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How to Communicate the Launch of a New Church, Part 1 Blog Feature

By: Leah Norton on February 27, 2018

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How to Communicate the Launch of a New Church, Part 1

Multisite | Church Culture

What can we learn about church multisite strategy from the business world? As a communications specialist for churches, I am always looking at what's going on in our culture at large, not just within the church world, to help churches communicate clearly and carry out their mission.

What are companies doing? What are stores doing? What are coffee shops doing? We want to learn from them what we can and apply those lessons to our ministries and churches.

You could say many businesses are already doing “multisite.” Think about Chick-fil-A. In 2017, Chick-fil-A surpassed 2,000 locations with a brand that fosters strong fans of their food, but also their hospitality and service. 

How do they do it? Here are two key questions that help point the way to Chick-fil-A’s success in launching new sites:

1. How does their mission play out?

Chick-fil-A’s mission is “to glorify God by being a faithful steward of all that is entrusted to us and to have a positive influence on all who come into contact with Chick-fil-A.” In other words, they want to be about more than just selling chicken. They want to be a part of the customers' lives and the communities in which they serve.

Discover the best practices of the church multisite model, including when and where to expand and how to teach across campuses.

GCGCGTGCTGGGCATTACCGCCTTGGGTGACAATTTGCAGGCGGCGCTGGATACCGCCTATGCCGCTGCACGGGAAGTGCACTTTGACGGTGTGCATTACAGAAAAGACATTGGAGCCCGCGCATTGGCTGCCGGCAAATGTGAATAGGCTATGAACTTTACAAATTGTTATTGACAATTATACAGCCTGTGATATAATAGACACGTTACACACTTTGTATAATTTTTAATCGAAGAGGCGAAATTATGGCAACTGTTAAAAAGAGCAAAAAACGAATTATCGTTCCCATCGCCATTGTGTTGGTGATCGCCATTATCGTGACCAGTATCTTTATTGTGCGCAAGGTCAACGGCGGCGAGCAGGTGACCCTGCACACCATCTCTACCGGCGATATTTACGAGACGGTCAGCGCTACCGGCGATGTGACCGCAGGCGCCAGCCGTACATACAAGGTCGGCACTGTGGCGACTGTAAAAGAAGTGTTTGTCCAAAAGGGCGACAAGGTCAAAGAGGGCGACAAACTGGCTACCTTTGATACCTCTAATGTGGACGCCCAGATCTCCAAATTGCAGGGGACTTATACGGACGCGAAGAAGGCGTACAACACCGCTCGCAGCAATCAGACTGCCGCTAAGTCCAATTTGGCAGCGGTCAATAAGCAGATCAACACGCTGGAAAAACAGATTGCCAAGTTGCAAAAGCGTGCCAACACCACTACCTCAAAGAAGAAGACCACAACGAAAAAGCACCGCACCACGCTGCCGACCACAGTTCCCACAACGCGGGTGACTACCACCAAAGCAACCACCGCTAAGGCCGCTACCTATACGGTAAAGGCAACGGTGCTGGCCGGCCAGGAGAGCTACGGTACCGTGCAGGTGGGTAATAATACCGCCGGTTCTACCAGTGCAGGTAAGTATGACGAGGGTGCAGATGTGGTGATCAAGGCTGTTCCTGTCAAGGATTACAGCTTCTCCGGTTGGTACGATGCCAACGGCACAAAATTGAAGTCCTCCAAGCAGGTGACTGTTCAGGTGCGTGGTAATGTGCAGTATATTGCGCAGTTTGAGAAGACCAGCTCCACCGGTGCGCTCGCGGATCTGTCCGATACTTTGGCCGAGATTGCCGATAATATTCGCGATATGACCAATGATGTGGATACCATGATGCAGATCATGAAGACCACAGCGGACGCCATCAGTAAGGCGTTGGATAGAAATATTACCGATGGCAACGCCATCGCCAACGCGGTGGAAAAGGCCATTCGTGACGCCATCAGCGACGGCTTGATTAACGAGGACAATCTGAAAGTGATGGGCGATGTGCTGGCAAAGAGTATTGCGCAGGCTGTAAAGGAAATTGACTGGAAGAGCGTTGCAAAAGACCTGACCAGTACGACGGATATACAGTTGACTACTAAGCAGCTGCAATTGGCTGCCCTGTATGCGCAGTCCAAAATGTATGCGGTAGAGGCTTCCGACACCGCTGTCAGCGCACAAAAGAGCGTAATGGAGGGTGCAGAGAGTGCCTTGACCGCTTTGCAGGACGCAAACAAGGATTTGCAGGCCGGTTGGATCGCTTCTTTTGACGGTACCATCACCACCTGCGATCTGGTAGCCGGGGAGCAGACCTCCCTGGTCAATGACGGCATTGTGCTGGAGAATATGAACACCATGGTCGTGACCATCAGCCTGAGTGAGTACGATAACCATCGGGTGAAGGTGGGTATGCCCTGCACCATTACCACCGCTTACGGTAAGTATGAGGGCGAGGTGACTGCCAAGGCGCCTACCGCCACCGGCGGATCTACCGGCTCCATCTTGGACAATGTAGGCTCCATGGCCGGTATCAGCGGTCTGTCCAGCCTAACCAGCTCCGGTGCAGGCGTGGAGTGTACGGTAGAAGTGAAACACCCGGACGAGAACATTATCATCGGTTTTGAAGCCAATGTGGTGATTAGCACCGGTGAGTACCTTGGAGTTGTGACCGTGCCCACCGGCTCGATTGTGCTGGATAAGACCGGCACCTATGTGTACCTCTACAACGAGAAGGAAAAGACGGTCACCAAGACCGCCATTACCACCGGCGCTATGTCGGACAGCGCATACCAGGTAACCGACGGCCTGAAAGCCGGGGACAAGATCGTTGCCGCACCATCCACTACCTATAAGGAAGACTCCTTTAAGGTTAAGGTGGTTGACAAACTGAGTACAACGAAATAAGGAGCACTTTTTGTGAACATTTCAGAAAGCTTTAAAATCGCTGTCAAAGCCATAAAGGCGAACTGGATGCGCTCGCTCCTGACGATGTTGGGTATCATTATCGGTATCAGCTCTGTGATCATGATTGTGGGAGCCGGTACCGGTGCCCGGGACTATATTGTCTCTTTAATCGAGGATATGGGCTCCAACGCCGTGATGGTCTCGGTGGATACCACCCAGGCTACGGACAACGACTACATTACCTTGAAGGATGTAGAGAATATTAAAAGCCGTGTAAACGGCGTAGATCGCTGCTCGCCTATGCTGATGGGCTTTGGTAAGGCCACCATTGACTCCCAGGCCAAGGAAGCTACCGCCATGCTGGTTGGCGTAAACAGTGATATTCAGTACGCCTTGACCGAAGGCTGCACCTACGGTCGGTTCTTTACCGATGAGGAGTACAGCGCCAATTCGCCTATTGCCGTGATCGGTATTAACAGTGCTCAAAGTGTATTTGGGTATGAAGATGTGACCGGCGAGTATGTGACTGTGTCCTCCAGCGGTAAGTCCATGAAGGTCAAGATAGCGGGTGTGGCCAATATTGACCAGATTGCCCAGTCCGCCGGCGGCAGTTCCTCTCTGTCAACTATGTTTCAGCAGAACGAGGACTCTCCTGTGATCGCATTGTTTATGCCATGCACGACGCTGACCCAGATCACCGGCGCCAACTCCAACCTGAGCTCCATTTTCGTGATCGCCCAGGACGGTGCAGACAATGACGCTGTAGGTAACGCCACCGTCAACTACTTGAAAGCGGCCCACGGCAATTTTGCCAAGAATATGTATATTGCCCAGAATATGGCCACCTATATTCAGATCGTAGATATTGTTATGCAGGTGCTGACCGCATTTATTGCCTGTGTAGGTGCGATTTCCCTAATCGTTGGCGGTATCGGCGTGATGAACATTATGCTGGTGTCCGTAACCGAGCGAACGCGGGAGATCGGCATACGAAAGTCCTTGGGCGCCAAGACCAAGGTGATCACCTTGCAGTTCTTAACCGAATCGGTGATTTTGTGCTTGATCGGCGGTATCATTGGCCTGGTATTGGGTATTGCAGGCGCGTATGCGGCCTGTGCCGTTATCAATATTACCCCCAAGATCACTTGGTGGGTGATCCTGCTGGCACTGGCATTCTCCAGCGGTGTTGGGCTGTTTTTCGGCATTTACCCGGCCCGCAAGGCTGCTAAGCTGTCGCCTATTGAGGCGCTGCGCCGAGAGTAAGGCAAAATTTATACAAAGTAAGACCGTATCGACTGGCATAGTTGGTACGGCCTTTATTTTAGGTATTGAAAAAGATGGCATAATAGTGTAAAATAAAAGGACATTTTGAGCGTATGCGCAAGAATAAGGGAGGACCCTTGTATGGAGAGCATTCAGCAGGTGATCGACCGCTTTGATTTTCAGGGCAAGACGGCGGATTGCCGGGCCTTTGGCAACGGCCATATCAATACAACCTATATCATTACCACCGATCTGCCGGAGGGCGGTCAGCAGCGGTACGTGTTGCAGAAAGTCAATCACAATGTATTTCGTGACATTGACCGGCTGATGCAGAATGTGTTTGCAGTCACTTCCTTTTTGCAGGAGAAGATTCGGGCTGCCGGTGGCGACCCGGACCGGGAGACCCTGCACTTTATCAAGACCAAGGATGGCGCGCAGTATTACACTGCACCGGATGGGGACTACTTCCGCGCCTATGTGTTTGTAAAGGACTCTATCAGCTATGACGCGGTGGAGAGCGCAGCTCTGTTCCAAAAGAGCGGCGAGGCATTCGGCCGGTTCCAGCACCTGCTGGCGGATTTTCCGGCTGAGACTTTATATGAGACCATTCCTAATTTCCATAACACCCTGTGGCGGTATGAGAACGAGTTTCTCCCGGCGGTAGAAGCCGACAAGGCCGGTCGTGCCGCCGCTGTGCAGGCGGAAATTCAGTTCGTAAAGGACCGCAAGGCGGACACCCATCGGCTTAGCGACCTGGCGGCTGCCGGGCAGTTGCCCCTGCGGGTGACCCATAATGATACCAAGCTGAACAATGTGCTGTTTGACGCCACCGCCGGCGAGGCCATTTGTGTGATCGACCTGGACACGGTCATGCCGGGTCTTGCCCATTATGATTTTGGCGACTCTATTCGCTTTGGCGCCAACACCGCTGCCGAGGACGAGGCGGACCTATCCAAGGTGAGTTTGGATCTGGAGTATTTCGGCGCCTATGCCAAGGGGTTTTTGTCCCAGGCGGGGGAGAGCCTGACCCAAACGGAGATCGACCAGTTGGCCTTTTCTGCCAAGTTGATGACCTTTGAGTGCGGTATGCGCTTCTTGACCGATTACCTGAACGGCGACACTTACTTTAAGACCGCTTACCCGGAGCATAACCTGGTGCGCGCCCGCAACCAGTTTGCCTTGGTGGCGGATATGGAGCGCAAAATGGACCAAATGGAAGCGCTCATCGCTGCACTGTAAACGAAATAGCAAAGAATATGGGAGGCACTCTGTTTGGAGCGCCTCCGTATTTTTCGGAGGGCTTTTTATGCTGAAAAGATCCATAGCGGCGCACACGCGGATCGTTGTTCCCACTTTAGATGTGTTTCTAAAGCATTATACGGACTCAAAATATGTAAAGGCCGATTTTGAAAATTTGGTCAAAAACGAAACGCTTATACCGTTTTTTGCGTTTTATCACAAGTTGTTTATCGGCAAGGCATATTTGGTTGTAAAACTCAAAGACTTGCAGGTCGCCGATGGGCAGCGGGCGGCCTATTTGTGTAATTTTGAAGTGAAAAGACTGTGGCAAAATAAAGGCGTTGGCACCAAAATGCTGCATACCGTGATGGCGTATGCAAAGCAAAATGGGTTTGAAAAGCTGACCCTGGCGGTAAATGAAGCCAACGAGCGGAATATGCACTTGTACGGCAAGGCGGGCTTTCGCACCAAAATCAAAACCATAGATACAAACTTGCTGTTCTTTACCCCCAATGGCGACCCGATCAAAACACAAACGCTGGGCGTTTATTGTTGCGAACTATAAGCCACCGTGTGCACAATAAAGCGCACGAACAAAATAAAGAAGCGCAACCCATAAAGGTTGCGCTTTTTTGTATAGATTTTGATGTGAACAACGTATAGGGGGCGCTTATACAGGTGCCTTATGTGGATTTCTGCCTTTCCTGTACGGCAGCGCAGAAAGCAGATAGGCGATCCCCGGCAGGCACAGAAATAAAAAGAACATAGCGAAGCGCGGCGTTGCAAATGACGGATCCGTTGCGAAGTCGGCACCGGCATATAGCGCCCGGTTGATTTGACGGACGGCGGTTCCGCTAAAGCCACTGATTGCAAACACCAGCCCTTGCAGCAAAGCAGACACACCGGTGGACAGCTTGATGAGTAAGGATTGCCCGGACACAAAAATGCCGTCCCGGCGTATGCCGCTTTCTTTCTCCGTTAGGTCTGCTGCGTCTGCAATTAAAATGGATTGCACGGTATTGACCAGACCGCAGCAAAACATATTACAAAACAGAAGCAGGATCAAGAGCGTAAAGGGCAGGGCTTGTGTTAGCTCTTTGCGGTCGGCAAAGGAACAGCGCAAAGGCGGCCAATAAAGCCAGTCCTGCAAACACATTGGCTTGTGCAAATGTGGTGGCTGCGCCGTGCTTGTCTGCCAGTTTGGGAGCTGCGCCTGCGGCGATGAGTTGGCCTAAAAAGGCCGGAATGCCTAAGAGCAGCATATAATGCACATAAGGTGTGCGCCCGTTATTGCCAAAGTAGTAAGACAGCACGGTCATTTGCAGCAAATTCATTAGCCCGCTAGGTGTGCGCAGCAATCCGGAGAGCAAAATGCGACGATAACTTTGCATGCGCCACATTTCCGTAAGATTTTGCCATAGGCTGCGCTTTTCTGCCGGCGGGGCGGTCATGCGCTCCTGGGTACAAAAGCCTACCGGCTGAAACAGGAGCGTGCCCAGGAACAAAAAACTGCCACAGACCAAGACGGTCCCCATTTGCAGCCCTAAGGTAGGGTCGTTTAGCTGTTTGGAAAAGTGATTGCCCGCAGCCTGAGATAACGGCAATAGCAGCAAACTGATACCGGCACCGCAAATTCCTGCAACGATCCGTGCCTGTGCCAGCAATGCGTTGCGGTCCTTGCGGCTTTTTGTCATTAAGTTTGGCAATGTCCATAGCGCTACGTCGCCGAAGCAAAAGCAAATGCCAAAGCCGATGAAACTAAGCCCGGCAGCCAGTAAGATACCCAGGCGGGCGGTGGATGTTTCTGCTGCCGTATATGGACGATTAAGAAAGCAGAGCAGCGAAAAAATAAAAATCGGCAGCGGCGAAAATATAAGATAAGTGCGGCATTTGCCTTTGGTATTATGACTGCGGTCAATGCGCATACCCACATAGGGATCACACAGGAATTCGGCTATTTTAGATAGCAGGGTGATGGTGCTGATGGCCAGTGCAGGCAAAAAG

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You see this in their employees, how they are always ready to serve and never want you to feel like you are asking too much. You see it in the drive-through experience and the way they engage with the community. Their hospitality is a hallmark of the Chick-fil-A experience. In all of these ways, you see the mission in action through their people as well as their product.

2. What are the tactics they use to open a new store in a new community?

When a new Chick-fil-A is opening up, so much happens behind the scenes. (The same is true for churches.) They do market research. They conduct feasibility studies. They work to get to know the community and the local market. They ask what success will be. “What might it look like to be successful in this specific location?” They purchase land, they secure space, they hire and train staff.

The list goes on detailing the work that happens before the doors ever open. Social media, online communication, traditional media, billboards, signage, mailers, events, coupons...all in order to generate buzz and anticipation. (You can read about the three phases of communication in Part 2 of this article.)

Two Lessons for Multisite Churches

How do these strategies and principles apply to churches that are considering going multisite? I see two major lessons church leaders can learn from Chick-fil-A’s success as a “multisite” business:

Lesson 1: Know your mission. Before you can organize or communicate anything about a new church launch, you must understand your church's mission and the vision of why you're going multisite. Why are you launching a location? Know the “why” and then very clearly communicating the “why” to your key leaders, to your congregation, to those who will become your fans. Nail down the why and then start to tell compelling stories about the mission behind your church.